∙ Trip in 0.1 second for  V<50% ∙ Trip in 2 second for  50%≤V<88% ∙ Trip in 2 seconds for  106%<V<137% ∙ Trip in 0.03 second for  137%≤V (Above times and  voltages taken directly from IEEE  929)∙ Trip in 0.1  Second for  V <50% ∙ Trip within 0.1 to  30 seconds for 50%≤V<88% ∙ Trip within 0.1 to 30  seconds for 106%<V<137% ∙ Trip in 0.03 second for  137%≤V (Specific voltage and  time delay set points will  be determined for each  installation.)∙ Trip in 0.1  second for  V≥115% ∙ Trip within 0.1 to  30 seconds for  V>110% or V<90% (Specific voltage and  time delay set points will  be determined for each  installation.)

Note: Trip time refers to the time between when the abnormal voltage condition  occurs and the generator being disconnected from the Borough system. 

On three phase generator installations, full three phase voltage sensing shall be  employed. Voltages must be sensed on the high side of any interface transformer  if the transformer high voltage winding is ungrounded. 

The Generator Owner may reconnect to the grid when the system voltage returns  to normal range and is stabilized as defined in Section III, Definitions. 

2) Flicker – The Generator equipment or operation of equipment shall not  cause voltage flicker on the Borough’s system or to any other Borough customer. This flicker shall not exceed the “Borderline of Irritation” curve,  as defined in IEEE Std 519-1992, Recommended Practices and  Requirements for Harmonic Control in Electric Power Systems. Lower  levels of flicker may be required in areas where equipment such as  computers and instrumentation are impacted. 

3) Frequency – The operating frequency of the generating equipment shall  not deviate more than the values noted in the table below.




Generating Systems  with Inverters Up to 25 kWGenerating Systems with  Inverters Greater than 25 kWNon-Inverter or Rotating Machine Generating  Systems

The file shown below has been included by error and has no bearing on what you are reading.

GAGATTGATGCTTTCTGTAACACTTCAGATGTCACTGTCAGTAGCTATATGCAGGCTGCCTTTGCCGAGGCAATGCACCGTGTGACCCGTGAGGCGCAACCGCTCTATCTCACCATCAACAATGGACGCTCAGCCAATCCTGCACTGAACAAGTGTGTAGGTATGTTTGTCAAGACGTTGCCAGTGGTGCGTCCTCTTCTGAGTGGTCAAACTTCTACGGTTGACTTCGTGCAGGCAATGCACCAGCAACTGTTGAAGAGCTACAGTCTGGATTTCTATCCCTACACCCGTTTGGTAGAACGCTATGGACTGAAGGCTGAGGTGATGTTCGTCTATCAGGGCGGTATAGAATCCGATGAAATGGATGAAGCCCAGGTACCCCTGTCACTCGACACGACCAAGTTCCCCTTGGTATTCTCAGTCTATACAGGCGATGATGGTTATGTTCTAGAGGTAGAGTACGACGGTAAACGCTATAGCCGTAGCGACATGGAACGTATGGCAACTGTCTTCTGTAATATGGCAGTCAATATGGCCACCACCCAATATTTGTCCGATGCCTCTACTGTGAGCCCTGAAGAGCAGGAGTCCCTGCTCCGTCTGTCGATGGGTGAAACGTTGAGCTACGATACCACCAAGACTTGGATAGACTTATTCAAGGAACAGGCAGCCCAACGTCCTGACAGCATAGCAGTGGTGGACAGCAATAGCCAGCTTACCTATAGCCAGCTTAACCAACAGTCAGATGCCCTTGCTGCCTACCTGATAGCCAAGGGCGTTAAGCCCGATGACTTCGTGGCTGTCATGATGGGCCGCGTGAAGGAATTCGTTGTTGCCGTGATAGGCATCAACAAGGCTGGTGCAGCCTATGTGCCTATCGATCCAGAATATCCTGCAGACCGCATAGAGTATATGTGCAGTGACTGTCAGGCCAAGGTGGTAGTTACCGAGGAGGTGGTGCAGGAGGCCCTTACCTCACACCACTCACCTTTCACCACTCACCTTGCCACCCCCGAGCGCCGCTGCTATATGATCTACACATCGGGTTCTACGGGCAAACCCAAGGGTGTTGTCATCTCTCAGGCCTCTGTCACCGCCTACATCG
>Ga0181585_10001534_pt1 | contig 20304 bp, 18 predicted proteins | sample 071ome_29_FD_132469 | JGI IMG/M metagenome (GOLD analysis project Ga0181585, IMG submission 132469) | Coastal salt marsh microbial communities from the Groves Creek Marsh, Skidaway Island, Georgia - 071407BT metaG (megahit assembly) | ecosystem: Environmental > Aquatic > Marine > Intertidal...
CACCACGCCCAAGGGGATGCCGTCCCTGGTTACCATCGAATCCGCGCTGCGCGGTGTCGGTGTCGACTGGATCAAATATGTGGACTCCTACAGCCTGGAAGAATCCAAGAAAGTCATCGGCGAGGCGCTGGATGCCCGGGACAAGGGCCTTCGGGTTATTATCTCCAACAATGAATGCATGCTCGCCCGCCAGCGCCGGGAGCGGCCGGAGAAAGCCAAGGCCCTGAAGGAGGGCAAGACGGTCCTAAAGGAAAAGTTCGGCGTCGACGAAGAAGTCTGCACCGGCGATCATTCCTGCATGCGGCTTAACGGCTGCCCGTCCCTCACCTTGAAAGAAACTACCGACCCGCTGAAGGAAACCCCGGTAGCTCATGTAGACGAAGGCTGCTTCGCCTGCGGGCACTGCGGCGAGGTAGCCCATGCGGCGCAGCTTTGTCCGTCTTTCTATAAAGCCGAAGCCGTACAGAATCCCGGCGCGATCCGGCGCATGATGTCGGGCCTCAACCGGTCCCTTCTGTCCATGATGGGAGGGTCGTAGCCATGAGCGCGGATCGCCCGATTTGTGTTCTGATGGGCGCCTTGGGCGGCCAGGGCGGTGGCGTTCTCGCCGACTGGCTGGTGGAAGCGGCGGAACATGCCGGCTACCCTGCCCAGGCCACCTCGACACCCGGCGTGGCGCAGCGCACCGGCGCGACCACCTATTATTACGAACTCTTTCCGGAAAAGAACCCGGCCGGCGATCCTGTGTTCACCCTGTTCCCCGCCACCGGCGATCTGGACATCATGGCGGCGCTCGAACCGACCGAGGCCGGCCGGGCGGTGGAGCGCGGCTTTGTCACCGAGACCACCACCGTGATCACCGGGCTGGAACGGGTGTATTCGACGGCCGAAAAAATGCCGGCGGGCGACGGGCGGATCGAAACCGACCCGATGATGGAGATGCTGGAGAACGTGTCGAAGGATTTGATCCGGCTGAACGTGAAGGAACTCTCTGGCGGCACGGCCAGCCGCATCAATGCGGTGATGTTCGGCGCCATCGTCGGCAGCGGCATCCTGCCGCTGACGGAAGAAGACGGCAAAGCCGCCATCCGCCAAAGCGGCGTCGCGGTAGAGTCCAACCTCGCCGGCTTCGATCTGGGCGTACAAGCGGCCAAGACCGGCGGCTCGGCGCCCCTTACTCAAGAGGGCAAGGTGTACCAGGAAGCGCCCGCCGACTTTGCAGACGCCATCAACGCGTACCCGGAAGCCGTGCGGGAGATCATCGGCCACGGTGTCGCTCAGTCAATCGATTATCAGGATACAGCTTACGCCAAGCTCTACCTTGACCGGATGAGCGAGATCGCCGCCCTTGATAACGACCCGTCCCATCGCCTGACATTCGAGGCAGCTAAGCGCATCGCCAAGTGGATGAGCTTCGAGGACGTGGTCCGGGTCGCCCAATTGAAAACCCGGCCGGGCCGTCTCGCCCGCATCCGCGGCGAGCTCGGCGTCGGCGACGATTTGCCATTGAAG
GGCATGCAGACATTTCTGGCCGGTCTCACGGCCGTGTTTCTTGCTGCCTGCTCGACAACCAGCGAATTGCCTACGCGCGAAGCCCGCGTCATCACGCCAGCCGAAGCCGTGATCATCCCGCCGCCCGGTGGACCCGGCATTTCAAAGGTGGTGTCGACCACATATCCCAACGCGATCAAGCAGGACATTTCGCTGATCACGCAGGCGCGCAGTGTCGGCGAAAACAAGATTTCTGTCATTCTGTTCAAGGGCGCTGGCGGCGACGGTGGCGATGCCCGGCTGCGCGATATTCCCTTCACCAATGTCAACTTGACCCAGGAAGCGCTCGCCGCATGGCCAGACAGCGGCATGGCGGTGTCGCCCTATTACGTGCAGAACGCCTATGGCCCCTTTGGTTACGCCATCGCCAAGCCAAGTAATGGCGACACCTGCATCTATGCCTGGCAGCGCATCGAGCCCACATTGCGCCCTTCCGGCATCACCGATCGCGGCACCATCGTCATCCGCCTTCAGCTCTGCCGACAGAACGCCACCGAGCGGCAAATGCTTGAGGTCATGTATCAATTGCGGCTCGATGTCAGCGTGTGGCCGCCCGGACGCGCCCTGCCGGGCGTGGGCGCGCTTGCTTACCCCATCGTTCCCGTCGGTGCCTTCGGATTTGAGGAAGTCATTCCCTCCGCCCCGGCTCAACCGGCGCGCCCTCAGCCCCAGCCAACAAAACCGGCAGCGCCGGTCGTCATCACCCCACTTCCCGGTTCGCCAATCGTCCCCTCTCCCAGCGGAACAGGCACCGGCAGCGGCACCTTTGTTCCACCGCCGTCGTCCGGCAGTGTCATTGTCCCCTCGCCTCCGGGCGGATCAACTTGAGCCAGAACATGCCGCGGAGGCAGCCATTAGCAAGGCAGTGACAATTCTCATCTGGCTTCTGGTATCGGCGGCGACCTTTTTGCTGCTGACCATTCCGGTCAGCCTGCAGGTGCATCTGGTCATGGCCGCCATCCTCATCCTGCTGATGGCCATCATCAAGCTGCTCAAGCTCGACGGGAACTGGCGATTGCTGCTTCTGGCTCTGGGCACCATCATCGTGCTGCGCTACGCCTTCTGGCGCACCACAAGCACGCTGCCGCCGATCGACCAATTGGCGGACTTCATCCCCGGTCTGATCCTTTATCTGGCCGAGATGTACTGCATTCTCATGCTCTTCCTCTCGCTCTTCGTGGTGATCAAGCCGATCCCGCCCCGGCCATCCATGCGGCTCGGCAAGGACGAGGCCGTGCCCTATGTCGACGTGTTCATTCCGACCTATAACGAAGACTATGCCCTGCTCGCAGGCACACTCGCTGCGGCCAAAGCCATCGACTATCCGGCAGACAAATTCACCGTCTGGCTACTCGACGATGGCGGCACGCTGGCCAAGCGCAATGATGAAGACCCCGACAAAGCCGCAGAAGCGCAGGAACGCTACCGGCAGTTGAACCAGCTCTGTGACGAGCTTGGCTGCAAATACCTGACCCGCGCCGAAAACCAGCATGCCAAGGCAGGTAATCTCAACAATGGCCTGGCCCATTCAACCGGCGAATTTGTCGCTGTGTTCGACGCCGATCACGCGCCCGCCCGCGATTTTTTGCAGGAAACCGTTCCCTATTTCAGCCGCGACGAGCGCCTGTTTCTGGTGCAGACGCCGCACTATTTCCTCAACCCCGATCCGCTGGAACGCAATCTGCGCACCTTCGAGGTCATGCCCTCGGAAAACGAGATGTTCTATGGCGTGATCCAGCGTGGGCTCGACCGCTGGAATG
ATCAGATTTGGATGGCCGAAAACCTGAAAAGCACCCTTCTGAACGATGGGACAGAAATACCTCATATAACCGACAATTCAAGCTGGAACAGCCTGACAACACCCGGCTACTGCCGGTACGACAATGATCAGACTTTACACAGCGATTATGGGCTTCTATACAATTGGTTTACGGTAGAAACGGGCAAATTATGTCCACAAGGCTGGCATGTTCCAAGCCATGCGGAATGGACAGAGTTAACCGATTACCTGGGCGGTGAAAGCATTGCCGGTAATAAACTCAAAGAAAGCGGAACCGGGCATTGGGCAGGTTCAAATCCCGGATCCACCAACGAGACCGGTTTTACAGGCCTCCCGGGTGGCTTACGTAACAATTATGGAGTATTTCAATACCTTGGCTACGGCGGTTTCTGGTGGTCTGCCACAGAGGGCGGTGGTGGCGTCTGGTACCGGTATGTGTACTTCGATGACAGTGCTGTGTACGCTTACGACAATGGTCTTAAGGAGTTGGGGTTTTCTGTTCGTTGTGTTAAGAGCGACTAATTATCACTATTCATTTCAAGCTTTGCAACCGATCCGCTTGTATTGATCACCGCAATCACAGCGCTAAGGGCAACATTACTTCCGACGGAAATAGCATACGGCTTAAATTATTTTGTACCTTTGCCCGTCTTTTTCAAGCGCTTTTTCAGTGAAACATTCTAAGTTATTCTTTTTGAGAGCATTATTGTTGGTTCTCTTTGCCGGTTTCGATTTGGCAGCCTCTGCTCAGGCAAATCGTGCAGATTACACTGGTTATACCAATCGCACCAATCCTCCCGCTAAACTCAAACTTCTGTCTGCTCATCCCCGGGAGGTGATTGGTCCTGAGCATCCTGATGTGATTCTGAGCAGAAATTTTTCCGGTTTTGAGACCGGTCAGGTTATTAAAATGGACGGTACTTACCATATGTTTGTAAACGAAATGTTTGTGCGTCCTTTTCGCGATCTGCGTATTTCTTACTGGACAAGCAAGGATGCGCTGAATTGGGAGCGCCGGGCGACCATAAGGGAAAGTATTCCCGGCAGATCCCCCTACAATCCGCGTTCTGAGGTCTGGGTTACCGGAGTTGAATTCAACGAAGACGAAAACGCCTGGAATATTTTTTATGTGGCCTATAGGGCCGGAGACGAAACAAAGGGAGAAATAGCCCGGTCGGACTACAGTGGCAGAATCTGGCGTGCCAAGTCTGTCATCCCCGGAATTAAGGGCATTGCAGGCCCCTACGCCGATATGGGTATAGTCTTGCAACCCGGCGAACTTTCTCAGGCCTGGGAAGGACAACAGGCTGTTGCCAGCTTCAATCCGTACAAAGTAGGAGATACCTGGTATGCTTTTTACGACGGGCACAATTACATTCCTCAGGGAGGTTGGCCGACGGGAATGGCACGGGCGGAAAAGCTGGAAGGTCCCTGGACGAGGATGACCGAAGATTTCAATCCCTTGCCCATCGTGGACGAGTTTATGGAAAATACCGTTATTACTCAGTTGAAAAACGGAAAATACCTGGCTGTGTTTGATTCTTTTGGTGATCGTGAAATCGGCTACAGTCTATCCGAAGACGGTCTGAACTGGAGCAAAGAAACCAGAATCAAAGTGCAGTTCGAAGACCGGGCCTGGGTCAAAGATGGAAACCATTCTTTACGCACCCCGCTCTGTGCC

∙ Trip in 0.1 second for  F<59.3 Hz ∙ Trip in 0.1 second for  F>60.5 Hz. (Set points taken from IEEE 929)∙ Trip in 0.1 second for  F<59.3 Hz ∙ Trip in 0.1 second for  F>60.5 Hz. (Other frequency and time  delay set points may be  necessary for a specific  installation.)∙ Trip in 0.1 second for  F<59.3 Hz ∙ Trip in 0.1 second for  F>60.5 Hz. (Other frequency and time  delay set points may be  necessary for a specific  installation.)

Note: Trip time refers to the time between when the abnormal frequency condition  occurs and the generator being disconnected from Borough. 

The Generator Owner may reconnect when the system frequency returns  to normal range and is stabilized as defined in Section III, Definitions. 

4) Harmonics – Non-linear circuit elements such as inverter can produce  harmonics. Per IEEE Std 519, Recommended Practices and  Requirements for Harmonic Control in Electric Power Systems, the total  harmonic distortion (THD) voltage shall not exceed 5% of the  fundamental 60 Hz frequency nor 3% of the fundamental for any  individual harmonic as measured at the location Where the customer  interfaces with the Borough’s system (Point of Common Coupling). In  addition, the level of harmonic current that the customer is allowed to  inject into the Borough’s system shall not exceed that specified in IEEE  Std 519. Furthermore, any communication notch shall be limited as  defined by IEEE Std 519. The preceding requirements apply to all types  of generation systems. 

The Generator Owner is responsible for the installation of any necessary  controls or hardware to limit the voltage and current harmonics generated  by his equipment to defined levels. 

5) Power Factor – The generator must not adversely impact the power  factor of the Generator Owner site. Inverters shall be designed to operate  close to unity power factor. The operating power factor of the generator  shall be contained within the limits defined in the table below.

Generating Systems  with Inverters Up to  25 kWGenerating Systems with  Inverters Greater than  25 kWNon-Inverter or Rotating Machine Generating  Systems
0.985 Lagging or Leading  When output exceeds  10% of inverter rating.0.985 Lagging or Leading  When output exceeds 10% of inverter rating.0.985 Lagging or Leading




However, to the extent that a Generator Owner’s power factor at the Point  of Common Coupling falls below 0.985 lagging, the Generator Owner  must obtain, install and maintain, at his expense, corrective apparatus  that compensates for the drop in power factor caused by the installation  of the generator. 

6) Current – In some cases, directional over-current protection may be  required to limit fault current flowing onto the Grid in the event of a line  fault. DC inverters that are incapable of producing fault current do not  require directional over-current protection. 

Inverter systems shall not inject DC current greater than 0.5% of rated  inverter output in the AC interface point under either normal or abnormal  conditions.